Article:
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Jane is a retail and small business writer with a special interest in emerging companies and entrepreneurs. She covered the financial services industry before moving into general business journalism and has written for The Age and The Australian Financial Review.

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Ted Baillieu walks, but where to from here?

Published 07 March 2013 11:52, Updated 07 March 2013 14:42

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Ted Baillieu walks, but where to from here?

Ted Baillieu leaves the partyroom after bombshell resignation from his post as premier of Victoria Photo: Justin McManus

With a successful professional and political career and old family money under his belt, former Victorian premier Ted Baillieu will undoubtedly bounce back from his latest setback. However, it might take the Victorian Liberal Party longer.

Social media is rife with speculation over why former Victorian premier Ted Baillieu quit the top state’s top job on Wednesday night. Was he pushed? Was it a last-minute decision? Was that a look of relief on his face? But the question remains, what does this mean for the Liberal Party in Victoria?

There’s been ongoing criticism that Baillieu failed to sell the Coalition’s message and that he has communicated poorly with the public and certain professional groups. Things came to a head yesterday morning with the shock resignation of embattled MP Geoff Shaw.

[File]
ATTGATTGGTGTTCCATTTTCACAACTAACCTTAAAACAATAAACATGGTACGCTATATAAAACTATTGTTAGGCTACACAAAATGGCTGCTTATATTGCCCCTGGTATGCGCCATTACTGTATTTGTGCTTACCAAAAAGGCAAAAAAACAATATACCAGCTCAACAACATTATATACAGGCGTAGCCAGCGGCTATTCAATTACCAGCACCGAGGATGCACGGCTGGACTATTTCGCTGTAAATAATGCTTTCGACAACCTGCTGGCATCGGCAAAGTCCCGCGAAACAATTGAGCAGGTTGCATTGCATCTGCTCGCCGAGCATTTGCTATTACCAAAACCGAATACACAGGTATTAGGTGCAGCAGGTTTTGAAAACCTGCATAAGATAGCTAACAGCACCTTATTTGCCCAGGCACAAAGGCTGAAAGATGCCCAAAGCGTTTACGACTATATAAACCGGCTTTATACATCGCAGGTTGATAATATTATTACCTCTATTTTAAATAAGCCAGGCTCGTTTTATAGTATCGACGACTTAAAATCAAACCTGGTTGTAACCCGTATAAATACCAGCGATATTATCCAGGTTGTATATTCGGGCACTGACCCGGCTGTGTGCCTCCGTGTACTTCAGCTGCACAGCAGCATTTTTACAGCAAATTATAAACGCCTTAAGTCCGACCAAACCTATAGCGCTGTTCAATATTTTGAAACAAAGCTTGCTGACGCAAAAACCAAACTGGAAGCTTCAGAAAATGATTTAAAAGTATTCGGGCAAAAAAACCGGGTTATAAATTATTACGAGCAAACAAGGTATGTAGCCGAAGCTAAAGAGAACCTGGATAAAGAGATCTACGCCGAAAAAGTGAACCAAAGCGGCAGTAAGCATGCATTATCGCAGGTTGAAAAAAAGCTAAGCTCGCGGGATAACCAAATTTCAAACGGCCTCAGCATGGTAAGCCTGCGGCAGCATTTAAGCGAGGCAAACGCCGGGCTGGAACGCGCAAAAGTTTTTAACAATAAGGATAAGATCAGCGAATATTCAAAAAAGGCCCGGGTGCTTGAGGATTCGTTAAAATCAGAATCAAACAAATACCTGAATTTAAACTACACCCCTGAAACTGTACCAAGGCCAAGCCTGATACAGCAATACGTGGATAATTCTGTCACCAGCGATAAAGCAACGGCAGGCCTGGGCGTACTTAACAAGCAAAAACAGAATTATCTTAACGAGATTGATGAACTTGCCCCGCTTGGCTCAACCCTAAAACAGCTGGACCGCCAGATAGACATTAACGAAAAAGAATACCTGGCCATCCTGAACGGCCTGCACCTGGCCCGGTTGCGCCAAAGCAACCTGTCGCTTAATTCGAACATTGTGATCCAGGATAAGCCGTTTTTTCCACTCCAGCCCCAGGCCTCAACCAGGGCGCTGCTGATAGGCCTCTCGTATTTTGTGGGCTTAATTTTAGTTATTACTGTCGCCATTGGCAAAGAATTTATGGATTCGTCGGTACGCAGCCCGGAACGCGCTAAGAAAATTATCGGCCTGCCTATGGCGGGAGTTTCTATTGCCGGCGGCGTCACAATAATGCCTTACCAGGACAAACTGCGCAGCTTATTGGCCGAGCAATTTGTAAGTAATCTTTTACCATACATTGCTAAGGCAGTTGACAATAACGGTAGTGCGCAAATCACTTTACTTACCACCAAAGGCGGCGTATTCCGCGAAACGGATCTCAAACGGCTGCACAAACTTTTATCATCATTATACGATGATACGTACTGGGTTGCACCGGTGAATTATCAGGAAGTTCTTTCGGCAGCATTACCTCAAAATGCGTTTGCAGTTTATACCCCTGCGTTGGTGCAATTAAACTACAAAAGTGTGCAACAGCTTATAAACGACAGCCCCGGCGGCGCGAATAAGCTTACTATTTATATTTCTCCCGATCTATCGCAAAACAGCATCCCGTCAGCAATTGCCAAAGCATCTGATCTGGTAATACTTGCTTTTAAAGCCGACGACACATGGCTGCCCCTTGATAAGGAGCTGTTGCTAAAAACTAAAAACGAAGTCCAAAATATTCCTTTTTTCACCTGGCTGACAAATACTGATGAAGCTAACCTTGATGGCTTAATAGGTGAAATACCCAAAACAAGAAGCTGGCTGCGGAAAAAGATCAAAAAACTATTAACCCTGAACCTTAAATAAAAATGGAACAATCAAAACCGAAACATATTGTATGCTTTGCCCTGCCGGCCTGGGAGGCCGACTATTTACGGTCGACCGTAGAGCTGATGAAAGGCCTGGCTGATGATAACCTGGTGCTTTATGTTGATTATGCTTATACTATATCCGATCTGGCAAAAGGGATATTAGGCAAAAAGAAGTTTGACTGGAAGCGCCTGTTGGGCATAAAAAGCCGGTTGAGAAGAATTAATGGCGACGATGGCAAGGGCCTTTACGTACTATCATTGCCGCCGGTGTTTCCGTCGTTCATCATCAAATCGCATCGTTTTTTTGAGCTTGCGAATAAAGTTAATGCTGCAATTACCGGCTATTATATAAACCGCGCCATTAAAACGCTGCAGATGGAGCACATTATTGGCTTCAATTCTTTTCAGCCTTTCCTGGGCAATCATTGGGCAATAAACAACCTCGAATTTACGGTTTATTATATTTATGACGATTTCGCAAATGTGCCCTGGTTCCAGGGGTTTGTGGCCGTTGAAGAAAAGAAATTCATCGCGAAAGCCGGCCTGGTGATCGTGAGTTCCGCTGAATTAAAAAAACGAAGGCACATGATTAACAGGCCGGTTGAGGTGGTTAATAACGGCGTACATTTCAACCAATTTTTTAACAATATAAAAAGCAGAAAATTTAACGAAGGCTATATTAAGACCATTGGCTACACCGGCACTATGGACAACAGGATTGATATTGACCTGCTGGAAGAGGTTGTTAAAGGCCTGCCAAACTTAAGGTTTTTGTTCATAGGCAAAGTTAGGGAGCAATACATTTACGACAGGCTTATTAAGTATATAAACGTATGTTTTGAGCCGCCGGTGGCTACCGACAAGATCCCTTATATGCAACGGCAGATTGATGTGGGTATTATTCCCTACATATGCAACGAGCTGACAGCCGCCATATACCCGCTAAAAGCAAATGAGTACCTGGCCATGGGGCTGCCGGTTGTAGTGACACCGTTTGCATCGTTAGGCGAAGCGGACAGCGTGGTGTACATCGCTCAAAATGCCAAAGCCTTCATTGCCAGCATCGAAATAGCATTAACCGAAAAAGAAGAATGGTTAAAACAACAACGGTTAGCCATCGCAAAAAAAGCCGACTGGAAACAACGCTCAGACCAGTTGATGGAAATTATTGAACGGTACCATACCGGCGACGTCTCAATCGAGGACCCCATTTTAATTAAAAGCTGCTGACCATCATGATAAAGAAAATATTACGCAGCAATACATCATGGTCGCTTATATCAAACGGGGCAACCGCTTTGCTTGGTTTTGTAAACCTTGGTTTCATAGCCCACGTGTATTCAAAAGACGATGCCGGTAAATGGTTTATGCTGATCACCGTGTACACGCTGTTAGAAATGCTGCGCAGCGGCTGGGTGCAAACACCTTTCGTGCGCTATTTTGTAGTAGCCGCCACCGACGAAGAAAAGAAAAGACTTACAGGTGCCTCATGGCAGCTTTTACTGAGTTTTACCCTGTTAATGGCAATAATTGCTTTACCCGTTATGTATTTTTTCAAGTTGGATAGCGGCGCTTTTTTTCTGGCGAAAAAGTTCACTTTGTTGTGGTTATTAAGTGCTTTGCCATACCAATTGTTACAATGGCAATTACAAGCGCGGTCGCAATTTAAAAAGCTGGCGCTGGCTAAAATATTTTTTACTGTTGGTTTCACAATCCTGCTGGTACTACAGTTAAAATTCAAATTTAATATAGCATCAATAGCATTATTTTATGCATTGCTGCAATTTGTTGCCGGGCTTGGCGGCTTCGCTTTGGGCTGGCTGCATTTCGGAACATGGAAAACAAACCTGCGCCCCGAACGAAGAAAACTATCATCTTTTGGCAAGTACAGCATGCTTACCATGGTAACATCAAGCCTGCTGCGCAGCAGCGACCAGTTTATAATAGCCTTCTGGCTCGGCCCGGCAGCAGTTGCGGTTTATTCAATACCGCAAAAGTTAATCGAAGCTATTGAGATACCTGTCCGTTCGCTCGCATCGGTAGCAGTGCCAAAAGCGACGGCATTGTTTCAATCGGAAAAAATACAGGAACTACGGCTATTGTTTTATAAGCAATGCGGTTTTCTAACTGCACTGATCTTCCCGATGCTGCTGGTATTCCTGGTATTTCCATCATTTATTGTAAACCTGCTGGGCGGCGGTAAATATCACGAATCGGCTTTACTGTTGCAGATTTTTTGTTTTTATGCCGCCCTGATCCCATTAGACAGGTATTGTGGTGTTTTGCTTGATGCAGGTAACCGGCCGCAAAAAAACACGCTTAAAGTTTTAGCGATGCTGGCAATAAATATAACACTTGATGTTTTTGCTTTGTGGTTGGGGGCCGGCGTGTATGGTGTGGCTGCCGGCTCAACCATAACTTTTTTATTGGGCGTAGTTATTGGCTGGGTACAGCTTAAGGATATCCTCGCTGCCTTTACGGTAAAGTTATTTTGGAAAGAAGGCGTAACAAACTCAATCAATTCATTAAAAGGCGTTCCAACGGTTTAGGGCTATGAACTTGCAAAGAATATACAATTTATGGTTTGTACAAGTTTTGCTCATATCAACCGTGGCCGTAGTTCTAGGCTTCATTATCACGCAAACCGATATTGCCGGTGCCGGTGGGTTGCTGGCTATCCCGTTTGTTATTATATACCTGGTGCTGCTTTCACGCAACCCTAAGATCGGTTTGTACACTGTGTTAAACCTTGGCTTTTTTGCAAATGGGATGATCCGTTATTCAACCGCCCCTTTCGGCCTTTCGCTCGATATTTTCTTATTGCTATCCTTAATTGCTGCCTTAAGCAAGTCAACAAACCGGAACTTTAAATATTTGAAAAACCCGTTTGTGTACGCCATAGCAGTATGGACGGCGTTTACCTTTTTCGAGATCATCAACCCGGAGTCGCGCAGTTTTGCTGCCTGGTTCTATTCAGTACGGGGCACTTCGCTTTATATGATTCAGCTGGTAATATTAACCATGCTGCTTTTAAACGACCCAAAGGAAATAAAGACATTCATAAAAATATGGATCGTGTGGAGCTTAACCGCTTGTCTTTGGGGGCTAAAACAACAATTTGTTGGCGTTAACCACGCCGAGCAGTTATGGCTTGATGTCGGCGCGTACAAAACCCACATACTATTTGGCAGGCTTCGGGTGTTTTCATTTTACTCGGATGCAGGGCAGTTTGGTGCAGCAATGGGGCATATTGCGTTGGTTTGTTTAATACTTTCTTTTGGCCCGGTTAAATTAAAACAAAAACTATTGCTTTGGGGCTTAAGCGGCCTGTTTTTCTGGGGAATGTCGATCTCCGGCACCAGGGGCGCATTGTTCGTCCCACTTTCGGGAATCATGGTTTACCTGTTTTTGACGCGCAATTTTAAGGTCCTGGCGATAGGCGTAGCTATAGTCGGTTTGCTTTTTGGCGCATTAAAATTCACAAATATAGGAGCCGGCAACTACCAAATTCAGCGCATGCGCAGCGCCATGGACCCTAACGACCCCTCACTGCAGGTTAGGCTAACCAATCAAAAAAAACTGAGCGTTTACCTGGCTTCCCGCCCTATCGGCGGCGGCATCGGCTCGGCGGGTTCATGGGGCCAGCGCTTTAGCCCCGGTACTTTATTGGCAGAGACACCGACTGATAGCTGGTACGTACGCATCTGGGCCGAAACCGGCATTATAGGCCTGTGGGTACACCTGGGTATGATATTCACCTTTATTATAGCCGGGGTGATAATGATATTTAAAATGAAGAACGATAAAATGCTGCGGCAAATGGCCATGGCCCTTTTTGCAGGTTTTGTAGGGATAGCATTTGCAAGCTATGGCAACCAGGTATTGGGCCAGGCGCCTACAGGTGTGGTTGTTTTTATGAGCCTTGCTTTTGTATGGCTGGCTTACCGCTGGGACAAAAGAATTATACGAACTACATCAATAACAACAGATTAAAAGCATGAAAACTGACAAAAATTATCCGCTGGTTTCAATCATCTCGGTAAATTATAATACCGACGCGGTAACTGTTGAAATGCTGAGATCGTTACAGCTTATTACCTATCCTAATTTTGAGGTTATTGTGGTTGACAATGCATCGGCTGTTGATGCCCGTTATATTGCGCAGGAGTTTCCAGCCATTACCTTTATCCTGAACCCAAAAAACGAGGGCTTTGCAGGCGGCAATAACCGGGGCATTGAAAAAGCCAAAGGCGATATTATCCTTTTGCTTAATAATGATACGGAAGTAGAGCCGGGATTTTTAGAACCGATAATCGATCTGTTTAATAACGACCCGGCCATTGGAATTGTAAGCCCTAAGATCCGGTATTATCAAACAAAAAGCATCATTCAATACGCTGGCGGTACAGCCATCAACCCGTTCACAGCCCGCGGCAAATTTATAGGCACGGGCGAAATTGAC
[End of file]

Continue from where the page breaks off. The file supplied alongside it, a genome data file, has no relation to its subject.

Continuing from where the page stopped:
The Age’s state political editor, Josh Gordon, says Baillieu – who is a member of one of Australia’s richest families – had “very little choice but to resign”, despite having many supporters within the party. Others suggest a lack of support within his own party forced him to make the decision to quit.

“The way I put it he became caught in this downward death spiral and he couldn’t recover from it,” Gordon says.

“In some sense, it’s been a long time coming. There’s been persistent speculation about Ted Baillieu’s leadership for months, even the best part of a year. But what I was told is that he’d have some months, even up to the state budget to turn things around.”

There is also ongoing speculation that new leader, Denis Napthine, is “keeping the seat warm” for Planning Minister Matthew Guy to come down from the upper house and become premier. Such uncertainty does no favours for Napthine’s ability to restore the public’s confidence in the Victorian Liberal Party and its leadership.

“The public are sick of these kinds of shenanigans. They want competency and political parties to get on with it and I don’t think that so far the Liberal Party has shown many signs of doing this frankly. They’re just showing themselves to be a rabble right now,” Gordon says.

Political in-fighting also doesn’t aid in restoring the public’s faith in the leadership of a party. Deputy Liberal leader Louise Asher says Baillieu told her recently he did not have the support of his colleagues. She says with that in mind, his decision to stand down is “honourable” and in the best interest of the party.

“He obviously felt he did not have the support of his colleagues to continue on in the job,” she told Fairfax Media. “Ted advised me that he felt he did not have the confidence to continue on in the job. That was the conclusion he came to . . . I think he has done something honourable.”

While the Liberal Party might struggle to regain popularity, Baillieu himself has plenty of career options. With a background in business and architecture, in 2012 his family was listed in the BRW Rich 50 Familieswith a value of $530 million. Most of the Baillieu family’s wealth is sourced from its property portfolio alongside other private investments.

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